Authorities in Xinjiang ban public religious activities during the holy month of Ramadan.
Ethnic Uyghur women pass Chinese paramilitary police on patrol in Xinjiang’s capital Urumqi, July 3, 2010.
Chinese authorities in the troubled northwestern region of Xinjiang have imposed curbs on the public observance of the Muslim holy month of Ramadan among the region’s Uyghur ethnic minority, an exile group said on Monday.
The government, which earlier this month stepped up security around the sensitive anniversary of the 2009 ethnic violence between the Uyghurs and the Han Chinese that killed nearly 200 people, has banned any public religious activities by the region’s Muslims, according to a spokesman for the Munich-based World Uyghur Congress.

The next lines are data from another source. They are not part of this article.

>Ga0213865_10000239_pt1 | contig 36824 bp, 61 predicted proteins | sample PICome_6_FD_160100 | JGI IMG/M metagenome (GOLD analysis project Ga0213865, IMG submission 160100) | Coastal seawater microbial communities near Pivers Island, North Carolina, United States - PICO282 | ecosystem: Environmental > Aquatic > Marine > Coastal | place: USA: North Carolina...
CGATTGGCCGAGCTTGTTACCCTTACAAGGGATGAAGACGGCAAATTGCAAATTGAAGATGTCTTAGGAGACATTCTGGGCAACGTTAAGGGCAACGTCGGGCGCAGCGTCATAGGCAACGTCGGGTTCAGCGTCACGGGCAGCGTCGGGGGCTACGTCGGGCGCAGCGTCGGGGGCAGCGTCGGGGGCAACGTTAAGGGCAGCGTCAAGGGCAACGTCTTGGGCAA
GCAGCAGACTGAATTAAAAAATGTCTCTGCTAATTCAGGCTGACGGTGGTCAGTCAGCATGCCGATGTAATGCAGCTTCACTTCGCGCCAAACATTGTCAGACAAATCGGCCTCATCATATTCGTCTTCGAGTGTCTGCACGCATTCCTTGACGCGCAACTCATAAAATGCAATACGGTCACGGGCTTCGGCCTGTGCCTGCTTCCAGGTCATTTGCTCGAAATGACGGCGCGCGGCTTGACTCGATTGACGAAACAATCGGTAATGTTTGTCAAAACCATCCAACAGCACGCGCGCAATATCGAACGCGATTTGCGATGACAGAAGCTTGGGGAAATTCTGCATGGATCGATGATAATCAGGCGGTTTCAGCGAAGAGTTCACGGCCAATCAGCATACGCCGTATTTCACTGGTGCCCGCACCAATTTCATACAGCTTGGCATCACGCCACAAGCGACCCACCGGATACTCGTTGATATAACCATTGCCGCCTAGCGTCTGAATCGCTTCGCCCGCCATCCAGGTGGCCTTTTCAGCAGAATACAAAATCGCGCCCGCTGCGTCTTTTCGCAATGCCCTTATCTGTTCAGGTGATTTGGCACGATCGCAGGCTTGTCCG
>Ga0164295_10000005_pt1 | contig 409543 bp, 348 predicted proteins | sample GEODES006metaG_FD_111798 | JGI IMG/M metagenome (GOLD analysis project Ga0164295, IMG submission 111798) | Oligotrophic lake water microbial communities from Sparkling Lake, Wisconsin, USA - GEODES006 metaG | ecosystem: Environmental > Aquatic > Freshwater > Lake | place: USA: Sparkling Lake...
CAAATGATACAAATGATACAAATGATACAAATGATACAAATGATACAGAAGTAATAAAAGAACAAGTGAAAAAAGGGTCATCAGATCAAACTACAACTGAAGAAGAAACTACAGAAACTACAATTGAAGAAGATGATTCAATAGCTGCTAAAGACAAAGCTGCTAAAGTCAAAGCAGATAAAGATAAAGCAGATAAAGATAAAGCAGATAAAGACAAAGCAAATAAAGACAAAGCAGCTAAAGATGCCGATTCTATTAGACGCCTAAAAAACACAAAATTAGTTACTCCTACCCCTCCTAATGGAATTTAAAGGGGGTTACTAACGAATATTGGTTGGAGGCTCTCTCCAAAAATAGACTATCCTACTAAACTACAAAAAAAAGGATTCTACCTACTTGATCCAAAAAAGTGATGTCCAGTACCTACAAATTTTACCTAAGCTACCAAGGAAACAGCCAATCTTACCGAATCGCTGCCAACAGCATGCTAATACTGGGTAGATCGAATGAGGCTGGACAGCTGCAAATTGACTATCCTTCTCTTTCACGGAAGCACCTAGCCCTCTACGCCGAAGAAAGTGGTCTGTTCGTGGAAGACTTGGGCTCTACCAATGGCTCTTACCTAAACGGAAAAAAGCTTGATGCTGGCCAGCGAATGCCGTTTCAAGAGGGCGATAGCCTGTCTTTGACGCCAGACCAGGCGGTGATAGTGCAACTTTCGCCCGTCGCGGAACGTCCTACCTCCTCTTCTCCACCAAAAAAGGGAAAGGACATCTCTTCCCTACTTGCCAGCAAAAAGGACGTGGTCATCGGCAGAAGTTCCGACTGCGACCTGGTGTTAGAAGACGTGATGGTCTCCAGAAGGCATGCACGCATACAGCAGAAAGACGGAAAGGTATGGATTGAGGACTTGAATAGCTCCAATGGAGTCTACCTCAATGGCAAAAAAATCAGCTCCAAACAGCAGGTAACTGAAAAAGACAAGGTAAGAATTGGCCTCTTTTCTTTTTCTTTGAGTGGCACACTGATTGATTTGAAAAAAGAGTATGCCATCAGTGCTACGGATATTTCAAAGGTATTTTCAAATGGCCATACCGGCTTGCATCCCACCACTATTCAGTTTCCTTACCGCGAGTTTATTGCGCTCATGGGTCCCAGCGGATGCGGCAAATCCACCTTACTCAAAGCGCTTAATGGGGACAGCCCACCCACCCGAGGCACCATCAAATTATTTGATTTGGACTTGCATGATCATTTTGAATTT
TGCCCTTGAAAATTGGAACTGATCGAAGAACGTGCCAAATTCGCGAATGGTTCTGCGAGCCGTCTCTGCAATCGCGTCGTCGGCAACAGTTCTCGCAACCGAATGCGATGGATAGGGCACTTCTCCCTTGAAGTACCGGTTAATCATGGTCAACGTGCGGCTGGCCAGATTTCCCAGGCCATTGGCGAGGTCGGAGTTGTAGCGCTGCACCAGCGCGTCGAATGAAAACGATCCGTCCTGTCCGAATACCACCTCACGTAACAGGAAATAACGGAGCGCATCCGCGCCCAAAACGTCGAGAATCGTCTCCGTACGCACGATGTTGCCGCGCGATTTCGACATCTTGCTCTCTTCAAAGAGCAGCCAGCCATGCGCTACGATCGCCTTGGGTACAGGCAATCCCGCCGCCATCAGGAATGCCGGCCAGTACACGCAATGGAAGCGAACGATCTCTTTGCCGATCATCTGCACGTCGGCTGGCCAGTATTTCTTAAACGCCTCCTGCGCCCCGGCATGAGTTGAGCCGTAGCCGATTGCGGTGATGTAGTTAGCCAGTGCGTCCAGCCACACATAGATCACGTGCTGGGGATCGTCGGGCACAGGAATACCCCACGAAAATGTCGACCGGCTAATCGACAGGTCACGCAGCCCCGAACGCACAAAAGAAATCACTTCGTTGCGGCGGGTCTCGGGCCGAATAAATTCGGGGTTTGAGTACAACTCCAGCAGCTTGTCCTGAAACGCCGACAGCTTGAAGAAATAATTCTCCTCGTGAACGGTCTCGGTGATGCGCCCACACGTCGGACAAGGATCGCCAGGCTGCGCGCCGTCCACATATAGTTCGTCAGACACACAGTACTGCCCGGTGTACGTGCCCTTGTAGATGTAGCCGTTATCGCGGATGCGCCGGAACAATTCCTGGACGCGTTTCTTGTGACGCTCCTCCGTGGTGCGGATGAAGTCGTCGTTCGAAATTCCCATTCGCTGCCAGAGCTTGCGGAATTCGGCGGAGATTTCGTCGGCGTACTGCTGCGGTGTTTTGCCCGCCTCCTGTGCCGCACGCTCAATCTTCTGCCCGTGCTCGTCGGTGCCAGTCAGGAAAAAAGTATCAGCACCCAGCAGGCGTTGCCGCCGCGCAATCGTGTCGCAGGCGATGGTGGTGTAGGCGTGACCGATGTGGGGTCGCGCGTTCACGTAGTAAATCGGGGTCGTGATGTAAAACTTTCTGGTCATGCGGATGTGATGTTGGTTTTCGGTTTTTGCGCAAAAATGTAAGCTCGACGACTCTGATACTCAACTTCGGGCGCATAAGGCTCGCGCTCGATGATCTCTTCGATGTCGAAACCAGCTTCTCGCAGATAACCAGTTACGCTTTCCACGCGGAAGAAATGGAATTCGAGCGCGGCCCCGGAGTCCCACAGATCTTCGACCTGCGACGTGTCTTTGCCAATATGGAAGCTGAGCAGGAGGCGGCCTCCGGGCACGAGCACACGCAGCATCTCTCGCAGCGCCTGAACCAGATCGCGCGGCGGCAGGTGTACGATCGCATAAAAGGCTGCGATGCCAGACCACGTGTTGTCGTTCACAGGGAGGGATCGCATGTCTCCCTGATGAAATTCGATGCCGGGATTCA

“They have set up Ramadan stability groups in every official department and organization, and they have to select people to serve on them,” spokesman Dilxat Raxit said. “Officials from these departments have to go and stay in mosques, so as to carry out personal surveillance work in all localities.”
The Muslim holy month devoted to dawn-to-dusk fasting, prayers and good deeds culminates with the three-day holiday of Eid al-Fitr.